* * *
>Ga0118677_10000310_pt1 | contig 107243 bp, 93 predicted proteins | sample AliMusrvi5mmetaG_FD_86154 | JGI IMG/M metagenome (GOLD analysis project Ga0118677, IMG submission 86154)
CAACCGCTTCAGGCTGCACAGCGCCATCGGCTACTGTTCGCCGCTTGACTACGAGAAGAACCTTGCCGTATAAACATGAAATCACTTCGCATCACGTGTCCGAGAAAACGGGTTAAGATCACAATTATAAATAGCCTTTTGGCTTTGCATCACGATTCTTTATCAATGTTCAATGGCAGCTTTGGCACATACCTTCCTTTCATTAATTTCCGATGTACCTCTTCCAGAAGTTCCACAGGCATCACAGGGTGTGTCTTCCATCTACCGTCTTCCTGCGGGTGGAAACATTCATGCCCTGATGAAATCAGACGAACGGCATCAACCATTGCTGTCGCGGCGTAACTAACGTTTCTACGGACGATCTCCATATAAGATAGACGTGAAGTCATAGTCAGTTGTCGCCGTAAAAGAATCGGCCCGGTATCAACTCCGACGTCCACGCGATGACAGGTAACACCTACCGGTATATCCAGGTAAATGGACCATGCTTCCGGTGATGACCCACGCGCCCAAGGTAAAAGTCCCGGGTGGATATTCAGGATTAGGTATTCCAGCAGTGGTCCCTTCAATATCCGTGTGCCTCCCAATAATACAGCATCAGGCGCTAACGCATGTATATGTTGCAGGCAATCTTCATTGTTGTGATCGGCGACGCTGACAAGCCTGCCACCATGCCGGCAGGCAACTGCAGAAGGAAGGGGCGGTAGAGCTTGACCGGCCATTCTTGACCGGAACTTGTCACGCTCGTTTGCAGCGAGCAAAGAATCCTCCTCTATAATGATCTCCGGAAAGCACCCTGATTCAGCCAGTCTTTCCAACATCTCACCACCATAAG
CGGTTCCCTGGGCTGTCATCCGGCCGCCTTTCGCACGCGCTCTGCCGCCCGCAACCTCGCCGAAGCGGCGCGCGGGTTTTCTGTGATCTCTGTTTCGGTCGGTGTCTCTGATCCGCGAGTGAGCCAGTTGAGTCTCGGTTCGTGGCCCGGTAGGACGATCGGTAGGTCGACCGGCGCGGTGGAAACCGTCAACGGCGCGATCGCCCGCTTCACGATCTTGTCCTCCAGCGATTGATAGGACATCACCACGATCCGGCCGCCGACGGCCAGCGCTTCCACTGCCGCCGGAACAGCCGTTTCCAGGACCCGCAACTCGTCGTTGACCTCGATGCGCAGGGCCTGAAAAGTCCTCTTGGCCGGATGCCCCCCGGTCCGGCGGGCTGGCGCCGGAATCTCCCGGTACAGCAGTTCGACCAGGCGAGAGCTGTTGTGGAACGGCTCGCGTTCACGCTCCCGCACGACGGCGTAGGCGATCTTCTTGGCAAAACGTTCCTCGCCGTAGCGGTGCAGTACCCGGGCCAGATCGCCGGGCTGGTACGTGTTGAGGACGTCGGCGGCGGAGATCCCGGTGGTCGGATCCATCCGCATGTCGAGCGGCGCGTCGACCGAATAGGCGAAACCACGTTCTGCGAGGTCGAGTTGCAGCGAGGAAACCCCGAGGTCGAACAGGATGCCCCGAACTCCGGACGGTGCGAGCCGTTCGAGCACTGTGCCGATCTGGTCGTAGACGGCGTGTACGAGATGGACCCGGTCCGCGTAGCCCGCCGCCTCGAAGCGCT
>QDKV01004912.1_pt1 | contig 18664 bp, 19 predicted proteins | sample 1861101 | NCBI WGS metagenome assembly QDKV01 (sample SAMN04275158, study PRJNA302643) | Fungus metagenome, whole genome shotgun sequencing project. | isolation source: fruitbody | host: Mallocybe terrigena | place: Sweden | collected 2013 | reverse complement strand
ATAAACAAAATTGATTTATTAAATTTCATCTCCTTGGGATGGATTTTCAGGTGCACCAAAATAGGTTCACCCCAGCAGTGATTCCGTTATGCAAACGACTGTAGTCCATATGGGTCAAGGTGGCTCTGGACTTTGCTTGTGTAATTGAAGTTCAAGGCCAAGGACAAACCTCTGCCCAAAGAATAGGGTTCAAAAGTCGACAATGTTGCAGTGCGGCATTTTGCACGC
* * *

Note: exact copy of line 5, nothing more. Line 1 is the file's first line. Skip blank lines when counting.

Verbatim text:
ATAAACAAAATTGATTTATTAAATTTCATCTCCTTGGGATGGATTTTCAGGTGCACCAAAATAGGTTCACCCCAGCAGTGATTCCGTTATGCAAACGACTGTAGTCCATATGGGTCAAGGTGGCTCTGGACTTTGCTTGTGTAATTGAAGTTCAAGGCCAAGGACAAACCTCTGCCCAAAGAATAGGGTTCAAAAGTCGACAATGTTGCAGTGCGGCATTTTGCACGC